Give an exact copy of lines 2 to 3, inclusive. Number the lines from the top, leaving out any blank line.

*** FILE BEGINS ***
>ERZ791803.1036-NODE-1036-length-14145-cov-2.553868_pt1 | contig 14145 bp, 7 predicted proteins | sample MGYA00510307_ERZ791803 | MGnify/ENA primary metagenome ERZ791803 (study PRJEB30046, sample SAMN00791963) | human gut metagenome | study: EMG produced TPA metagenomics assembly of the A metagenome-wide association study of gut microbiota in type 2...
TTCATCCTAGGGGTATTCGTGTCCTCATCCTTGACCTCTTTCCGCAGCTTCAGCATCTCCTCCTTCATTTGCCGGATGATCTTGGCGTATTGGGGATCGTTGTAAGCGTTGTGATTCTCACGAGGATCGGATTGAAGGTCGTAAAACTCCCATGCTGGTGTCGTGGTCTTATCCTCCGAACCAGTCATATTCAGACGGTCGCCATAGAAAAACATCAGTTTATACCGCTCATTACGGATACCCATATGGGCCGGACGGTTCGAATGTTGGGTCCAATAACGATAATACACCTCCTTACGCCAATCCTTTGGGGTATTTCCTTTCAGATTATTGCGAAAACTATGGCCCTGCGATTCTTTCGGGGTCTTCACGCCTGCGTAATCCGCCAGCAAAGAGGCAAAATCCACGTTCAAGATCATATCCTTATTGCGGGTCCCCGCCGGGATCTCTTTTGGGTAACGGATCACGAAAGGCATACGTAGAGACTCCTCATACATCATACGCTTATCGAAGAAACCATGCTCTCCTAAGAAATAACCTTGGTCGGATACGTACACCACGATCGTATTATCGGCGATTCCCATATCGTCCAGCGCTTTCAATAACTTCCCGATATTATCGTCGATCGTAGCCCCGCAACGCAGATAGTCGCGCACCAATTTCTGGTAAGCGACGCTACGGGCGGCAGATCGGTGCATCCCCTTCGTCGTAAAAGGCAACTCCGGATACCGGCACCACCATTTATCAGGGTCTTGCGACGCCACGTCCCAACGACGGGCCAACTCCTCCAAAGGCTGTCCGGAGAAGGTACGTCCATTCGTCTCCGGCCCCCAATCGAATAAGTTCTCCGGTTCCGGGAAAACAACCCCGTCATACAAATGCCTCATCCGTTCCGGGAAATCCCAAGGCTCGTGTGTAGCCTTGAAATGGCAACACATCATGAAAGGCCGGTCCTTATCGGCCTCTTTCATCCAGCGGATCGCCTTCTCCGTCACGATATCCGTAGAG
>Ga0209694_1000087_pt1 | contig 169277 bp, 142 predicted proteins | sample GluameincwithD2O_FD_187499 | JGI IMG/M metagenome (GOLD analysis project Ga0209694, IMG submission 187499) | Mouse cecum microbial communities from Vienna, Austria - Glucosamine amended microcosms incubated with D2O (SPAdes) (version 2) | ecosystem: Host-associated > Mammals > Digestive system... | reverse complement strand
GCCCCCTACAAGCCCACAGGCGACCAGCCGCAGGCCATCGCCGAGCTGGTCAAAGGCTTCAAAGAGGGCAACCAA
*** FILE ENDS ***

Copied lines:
TTCATCCTAGGGGTATTCGTGTCCTCATCCTTGACCTCTTTCCGCAGCTTCAGCATCTCCTCCTTCATTTGCCGGATGATCTTGGCGTATTGGGGATCGTTGTAAGCGTTGTGATTCTCACGAGGATCGGATTGAAGGTCGTAAAACTCCCATGCTGGTGTCGTGGTCTTATCCTCCGAACCAGTCATATTCAGACGGTCGCCATAGAAAAACATCAGTTTATACCGCTCATTACGGATACCCATATGGGCCGGACGGTTCGAATGTTGGGTCCAATAACGATAATACACCTCCTTACGCCAATCCTTTGGGGTATTTCCTTTCAGATTATTGCGAAAACTATGGCCCTGCGATTCTTTCGGGGTCTTCACGCCTGCGTAATCCGCCAGCAAAGAGGCAAAATCCACGTTCAAGATCATATCCTTATTGCGGGTCCCCGCCGGGATCTCTTTTGGGTAACGGATCACGAAAGGCATACGTAGAGACTCCTCATACATCATACGCTTATCGAAGAAACCATGCTCTCCTAAGAAATAACCTTGGTCGGATACGTACACCACGATCGTATTATCGGCGATTCCCATATCGTCCAGCGCTTTCAATAACTTCCCGATATTATCGTCGATCGTAGCCCCGCAACGCAGATAGTCGCGCACCAATTTCTGGTAAGCGACGCTACGGGCGGCAGATCGGTGCATCCCCTTCGTCGTAAAAGGCAACTCCGGATACCGGCACCACCATTTATCAGGGTCTTGCGACGCCACGTCCCAACGACGGGCCAACTCCTCCAAAGGCTGTCCGGAGAAGGTACGTCCATTCGTCTCCGGCCCCCAATCGAATAAGTTCTCCGGTTCCGGGAAAACAACCCCGTCATACAAATGCCTCATCCGTTCCGGGAAATCCCAAGGCTCGTGTGTAGCCTTGAAATGGCAACACATCATGAAAGGCCGGTCCTTATCGGCCTCTTTCATCCAGCGGATCGCCTTCTCCGTCACGATATCCGTAGAG
>Ga0209694_1000087_pt1 | contig 169277 bp, 142 predicted proteins | sample GluameincwithD2O_FD_187499 | JGI IMG/M metagenome (GOLD analysis project Ga0209694, IMG submission 187499) | Mouse cecum microbial communities from Vienna, Austria - Glucosamine amended microcosms incubated with D2O (SPAdes) (version 2) | ecosystem: Host-associated > Mammals > Digestive system... | reverse complement strand